Simon originally qualified as a solicitor before transferring to the Bar. He was one of the few solicitor-advocates qualified in both civil and criminal proceedings. He has exercised higher rights, including before the Supreme Court in a key secret justice case, since 2003.

His experience as a solicitor means he understands the pressures on those who instruct him and can often assist with an early and informal view on the merits of a case, advice and assistance on case management and, where necessary, preparation.

Simon has been involved in some of the country’s most high profile and sensitive cases.

Photo: Simon lecturing on investigatory powers for the American Bar Association

He has advised the government on national security-related matters, domestic and international counter-terrorism operations and the whole range of surveillance law issues (from interception, equipment interference and other covert surveillance to informers and witness protection matters). He was one of the Attorney General’s Special Advocates (Terrorism) for ten years and retains his expertise in the handling of sensitive intelligence, disclosure, terrorism and other national security-related law generally (such as, for example, Official Secrets Act offences).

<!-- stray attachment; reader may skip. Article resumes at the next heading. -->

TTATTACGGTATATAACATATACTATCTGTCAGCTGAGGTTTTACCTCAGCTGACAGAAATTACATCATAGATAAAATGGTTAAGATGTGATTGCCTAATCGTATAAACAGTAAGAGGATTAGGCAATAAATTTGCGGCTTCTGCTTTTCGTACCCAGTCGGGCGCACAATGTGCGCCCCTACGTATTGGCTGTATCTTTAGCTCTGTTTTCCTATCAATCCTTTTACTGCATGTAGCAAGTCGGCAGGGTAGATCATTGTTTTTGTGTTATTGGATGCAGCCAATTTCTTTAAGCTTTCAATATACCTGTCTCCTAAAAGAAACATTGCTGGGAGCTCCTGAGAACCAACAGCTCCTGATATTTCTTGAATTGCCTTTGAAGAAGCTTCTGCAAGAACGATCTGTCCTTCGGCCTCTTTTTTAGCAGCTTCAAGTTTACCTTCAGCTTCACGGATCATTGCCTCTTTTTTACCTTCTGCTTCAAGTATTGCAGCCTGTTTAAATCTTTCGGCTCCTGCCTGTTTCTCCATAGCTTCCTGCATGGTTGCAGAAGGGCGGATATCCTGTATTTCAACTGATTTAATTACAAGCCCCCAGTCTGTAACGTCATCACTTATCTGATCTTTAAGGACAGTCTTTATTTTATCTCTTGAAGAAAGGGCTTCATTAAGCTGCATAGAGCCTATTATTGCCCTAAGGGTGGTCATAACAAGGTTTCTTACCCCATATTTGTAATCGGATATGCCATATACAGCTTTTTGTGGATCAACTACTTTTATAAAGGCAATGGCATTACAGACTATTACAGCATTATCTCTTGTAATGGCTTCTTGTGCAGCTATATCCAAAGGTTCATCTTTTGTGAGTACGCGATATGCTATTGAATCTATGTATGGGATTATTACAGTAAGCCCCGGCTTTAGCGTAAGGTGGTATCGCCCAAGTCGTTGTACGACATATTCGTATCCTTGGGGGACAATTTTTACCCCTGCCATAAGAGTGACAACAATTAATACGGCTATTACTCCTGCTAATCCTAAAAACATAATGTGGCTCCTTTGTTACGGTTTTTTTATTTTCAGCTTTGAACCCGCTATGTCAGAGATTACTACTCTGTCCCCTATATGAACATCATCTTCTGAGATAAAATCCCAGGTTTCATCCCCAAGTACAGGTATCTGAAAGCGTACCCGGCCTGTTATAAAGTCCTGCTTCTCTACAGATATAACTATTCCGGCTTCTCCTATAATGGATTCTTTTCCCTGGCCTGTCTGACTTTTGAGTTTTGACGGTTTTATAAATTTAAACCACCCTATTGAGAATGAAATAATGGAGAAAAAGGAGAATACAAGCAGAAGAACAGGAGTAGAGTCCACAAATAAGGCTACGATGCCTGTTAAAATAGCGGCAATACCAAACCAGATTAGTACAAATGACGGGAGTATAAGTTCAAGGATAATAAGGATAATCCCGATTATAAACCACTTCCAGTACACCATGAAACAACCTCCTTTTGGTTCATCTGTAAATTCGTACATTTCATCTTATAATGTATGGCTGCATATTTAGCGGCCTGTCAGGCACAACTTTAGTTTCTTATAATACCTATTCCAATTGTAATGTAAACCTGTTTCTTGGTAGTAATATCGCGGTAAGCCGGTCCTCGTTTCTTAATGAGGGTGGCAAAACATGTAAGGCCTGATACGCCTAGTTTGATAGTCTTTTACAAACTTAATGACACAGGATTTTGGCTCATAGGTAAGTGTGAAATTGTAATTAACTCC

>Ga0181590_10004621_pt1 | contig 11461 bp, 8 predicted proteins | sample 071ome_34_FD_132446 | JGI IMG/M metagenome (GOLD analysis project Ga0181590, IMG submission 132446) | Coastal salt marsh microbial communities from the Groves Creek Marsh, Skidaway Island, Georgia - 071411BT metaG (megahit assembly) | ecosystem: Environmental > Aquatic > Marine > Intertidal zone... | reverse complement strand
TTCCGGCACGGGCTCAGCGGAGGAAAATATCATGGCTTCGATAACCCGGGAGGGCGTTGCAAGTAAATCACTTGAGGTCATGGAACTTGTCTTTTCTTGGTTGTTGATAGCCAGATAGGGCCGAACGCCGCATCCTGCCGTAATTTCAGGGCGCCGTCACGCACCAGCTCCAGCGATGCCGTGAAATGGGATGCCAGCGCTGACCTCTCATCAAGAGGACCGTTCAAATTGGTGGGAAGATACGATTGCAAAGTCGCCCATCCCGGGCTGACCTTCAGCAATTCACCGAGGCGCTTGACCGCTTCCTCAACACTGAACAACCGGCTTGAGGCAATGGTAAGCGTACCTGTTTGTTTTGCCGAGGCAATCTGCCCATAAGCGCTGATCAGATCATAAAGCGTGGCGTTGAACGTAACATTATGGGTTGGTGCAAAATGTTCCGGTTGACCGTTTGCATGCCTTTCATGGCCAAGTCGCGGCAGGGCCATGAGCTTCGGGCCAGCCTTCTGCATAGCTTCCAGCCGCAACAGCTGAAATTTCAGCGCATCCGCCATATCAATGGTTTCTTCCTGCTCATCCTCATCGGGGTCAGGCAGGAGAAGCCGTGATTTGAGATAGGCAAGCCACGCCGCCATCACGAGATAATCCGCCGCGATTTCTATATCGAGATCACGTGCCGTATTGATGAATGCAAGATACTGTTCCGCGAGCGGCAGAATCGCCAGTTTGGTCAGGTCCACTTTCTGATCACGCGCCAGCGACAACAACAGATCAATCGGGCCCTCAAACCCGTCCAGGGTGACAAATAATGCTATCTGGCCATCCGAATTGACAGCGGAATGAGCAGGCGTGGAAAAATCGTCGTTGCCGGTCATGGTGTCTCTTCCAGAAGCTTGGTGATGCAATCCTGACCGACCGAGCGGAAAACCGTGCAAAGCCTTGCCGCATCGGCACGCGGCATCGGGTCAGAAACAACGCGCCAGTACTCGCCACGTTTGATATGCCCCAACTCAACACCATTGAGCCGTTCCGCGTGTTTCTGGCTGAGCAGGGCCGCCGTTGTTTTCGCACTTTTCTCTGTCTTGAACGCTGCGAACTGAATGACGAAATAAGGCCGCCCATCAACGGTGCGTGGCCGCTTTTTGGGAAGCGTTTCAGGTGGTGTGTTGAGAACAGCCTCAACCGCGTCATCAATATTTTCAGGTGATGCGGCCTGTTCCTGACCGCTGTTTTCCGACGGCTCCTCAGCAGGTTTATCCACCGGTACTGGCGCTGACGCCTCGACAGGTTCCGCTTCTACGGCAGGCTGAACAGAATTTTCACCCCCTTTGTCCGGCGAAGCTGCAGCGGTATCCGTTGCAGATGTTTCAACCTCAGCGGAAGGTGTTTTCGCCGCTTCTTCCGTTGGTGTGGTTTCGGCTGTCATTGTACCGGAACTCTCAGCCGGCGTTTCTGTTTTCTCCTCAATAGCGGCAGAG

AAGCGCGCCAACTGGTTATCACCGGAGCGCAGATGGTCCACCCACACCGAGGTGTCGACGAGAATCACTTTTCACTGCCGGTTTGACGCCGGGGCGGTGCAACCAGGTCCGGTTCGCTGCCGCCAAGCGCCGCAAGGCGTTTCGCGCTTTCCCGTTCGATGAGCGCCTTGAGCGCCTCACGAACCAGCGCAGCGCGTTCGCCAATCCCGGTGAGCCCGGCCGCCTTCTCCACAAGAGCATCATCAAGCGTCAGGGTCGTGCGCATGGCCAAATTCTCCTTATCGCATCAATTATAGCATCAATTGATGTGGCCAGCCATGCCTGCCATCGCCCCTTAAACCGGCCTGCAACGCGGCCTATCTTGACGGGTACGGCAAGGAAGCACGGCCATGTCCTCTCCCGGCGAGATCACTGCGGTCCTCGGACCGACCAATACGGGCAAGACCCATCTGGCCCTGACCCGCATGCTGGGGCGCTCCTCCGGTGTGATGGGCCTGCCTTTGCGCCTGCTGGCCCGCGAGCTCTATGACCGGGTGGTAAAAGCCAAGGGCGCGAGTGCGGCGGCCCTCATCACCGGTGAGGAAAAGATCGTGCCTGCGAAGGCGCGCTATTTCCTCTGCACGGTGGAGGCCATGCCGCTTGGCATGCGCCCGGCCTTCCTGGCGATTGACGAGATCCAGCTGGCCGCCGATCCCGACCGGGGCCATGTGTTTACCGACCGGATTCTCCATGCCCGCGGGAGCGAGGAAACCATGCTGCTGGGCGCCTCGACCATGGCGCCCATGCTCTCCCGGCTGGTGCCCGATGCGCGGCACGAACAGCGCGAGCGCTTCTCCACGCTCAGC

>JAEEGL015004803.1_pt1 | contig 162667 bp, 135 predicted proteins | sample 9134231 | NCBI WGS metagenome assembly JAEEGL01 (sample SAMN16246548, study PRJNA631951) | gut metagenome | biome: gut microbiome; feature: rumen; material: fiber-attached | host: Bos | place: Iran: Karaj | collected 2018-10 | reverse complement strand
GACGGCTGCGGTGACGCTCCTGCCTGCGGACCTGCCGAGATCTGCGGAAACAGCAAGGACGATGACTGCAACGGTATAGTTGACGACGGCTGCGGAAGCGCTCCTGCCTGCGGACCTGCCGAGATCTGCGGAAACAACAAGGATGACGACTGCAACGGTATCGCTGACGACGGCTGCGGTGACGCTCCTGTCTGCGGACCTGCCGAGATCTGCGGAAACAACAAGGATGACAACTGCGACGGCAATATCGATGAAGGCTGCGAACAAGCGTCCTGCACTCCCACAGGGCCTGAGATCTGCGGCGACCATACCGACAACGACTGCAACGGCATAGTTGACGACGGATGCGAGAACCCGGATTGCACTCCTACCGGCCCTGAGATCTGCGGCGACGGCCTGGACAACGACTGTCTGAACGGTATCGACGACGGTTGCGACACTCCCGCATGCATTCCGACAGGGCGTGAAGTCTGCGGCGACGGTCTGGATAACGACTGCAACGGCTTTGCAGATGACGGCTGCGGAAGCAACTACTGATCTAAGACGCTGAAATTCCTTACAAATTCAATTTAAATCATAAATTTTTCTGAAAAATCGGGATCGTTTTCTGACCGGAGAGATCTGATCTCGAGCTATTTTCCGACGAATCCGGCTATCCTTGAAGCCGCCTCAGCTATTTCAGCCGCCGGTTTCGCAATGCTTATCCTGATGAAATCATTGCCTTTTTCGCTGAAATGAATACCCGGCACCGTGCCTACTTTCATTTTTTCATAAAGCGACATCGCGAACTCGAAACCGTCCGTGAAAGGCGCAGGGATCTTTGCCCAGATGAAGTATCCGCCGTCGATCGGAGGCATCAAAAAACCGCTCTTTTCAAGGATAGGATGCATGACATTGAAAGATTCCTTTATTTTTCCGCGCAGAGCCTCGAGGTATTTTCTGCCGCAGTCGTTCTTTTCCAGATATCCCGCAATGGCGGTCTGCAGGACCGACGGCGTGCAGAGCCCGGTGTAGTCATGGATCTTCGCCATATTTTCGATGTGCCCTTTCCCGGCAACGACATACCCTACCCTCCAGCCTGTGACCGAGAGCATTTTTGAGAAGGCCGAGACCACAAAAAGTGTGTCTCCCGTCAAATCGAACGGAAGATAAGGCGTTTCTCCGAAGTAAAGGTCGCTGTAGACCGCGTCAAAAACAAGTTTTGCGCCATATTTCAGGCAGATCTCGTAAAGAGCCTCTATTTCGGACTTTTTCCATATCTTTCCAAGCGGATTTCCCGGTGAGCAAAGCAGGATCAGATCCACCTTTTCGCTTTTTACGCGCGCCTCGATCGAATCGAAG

Simon is the author of the leading textbook on the interception of communications, informers, encryption and covert surveillance law: Covert Policing Law & Practice published by Oxford University Press.


Crimeline described it as “certainly not the only book available that discusses the wider implications of RIPA, but it is the most up to date and the best”.

“If you are a practitioner embroiled in a case (or cases) in which covert policing is a key issue (or even a peripheral one) this is an important work of reference you really do need to acquire” Phillip Taylor MBE and Elizabeth Taylor of Richmond Green Chambers


An entirely new text, Covert Investigatory Powers Law & Practice is due to be published by Elgar in 2024.

Simon also wrote Blackstones’ Guide to the Investigatory Powers Act 2016 (published November 2017) and jointly written chapters for other books.

He frequently writes papers and articles for peer-reviewed publications and the news media and for the legal press.

Simon’s practise encompasses acting in and advising on serious criminal matters (he is often brought into ongoing cases to advise on surveillance law issues involving intercept, electronic surveillance, informers and undercover policing), judicial reviews, media law, advisory work on the Investigatory Powers Act 2016 and civil claims (actions for/against the state, misuse of private information, civil claims for unlawful interception).

His advocacy has been the subject of positive judicial comment, the former Lord Chief Justice, Lord Thomas referred to his “realism and strength of advocacy” and that he had argued his case “responsibly, attractively and with vigour” and Wyn Williams J said he “argued [his client’s] case with conspicuous skill and moderation”.

Simon McKay remains committed to practising in both the civil and criminal jurisdictions in England, Wales and Northern Ireland.